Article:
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Chinese "Web Addicts" Get Boot Camp, Therapy 279

itwbennett writes "A large number of Chinese parents are finding their teenagers to be exhibiting such psychological symptoms as depression, antisocial behavior, and slipping grades. The cause: Internet addiction. World of Warcraft and Counter-Strike rank beside Chinese role-playing games as those that hook the most patients, says Tao Ran, the founder of a youth rehabilitation center on a Beijing army base. Online chat programs more often hook girls, who make up a handful of Tao's current 70 patients. The teens are subjected to a 'strict regimen of military drills, martial arts training, lectures and sessions with psychiatrists.' And, most importantly: no Internet."
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Chinese "Web Addicts" Get Boot Camp, Therapy

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  • by DrLang21 ( 900992 ) on Thursday July 09, 2009 @08:00PM (#28644505)
    Aside from the fact that the parents are almost always to blame in cases of child obesity, what exactly is wrong with "fat camp"? Quite honestly, morbid child obesity without a clear medical explanation should be grounds for child abuse.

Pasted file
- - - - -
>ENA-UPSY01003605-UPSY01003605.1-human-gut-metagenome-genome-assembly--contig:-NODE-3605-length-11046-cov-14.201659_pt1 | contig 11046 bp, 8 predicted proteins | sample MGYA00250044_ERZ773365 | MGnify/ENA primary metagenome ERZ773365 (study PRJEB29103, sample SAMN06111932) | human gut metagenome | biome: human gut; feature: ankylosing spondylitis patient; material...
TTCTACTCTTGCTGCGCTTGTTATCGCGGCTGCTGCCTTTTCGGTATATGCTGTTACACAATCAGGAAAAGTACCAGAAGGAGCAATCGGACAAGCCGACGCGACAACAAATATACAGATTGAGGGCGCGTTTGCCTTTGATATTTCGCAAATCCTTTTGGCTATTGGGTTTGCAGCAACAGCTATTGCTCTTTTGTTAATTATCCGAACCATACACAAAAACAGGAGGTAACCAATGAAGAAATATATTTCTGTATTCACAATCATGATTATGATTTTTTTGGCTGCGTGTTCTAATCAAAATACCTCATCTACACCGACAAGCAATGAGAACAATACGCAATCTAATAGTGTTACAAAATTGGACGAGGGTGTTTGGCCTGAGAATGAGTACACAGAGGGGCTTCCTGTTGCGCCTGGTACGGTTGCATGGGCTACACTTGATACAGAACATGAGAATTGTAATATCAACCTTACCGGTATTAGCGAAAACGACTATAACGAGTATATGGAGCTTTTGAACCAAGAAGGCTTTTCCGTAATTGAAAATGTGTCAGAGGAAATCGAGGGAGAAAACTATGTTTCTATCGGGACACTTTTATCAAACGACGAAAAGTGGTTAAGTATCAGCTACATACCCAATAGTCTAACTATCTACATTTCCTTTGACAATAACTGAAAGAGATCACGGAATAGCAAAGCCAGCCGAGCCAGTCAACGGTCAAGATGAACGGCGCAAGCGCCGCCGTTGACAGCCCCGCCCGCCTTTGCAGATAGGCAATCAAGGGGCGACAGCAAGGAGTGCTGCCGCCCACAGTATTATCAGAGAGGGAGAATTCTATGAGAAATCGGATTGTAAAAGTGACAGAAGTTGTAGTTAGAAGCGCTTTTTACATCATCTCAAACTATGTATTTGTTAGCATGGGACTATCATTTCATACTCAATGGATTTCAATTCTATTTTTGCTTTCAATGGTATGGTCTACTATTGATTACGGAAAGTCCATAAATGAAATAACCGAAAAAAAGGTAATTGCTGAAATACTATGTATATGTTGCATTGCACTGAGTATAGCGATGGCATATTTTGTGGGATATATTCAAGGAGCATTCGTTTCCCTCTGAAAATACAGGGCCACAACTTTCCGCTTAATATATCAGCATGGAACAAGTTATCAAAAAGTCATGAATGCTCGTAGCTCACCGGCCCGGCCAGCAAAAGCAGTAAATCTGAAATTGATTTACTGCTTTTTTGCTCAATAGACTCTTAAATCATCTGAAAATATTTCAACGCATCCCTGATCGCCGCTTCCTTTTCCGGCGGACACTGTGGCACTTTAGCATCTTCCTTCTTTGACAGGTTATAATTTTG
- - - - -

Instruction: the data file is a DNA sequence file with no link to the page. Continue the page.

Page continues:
• by Rogerborg ( 306625 ) on Thursday July 09, 2009 @08:03PM (#28644527) Homepage
    What's the grind like once you hit level 30?
  • by Mashiki ( 184564 ) <mashikiNO@SPAMgmail.com> on Thursday July 09, 2009 @08:29PM (#28644703) Homepage

    50 years ago, going out was the norm. 20 years ago, occasionally going out was the norm.

    Today, spending an evening at home is the norm, where it's cheaper and you can connect with someone halfway across the world who you know will share your interests, and not spurn you(and if they do, you can find someone else). You're also not faced with personal problems such as personal performance, social anxiety, or the real fear of making an ass out of yourself, etc. There's people you never have to face, but will listen.

    Move forward 10 years, as the new kiddie-tech generation moves even further online? I see individuals who will prefer to remain connected at all costs because of this. We have people now who need to know all information at all times, need make sure that they're in instant contact with the world around them. And are experiencing this now.

    I don't see it changing, I see it increasing. China, US, Canada, any country in the world can do whatever they like to try and change it. But the more interconnected the world becomes, the smaller it gets. The smaller it gets, the more people want to remain connected to it.

  • by Dunbal ( 464142 ) on Thursday July 09, 2009 @08:33PM (#28644723)

    Take a bunch of kids that like to sit around playing games and browsing for porn, isolate them from friends and family, label them as "addicts", brainwash them, put rifles in their hands and train them how to kill people, then declare them "cured". I'm glad that society has its priorities right.

  • Good idea. (Score:5, Interesting)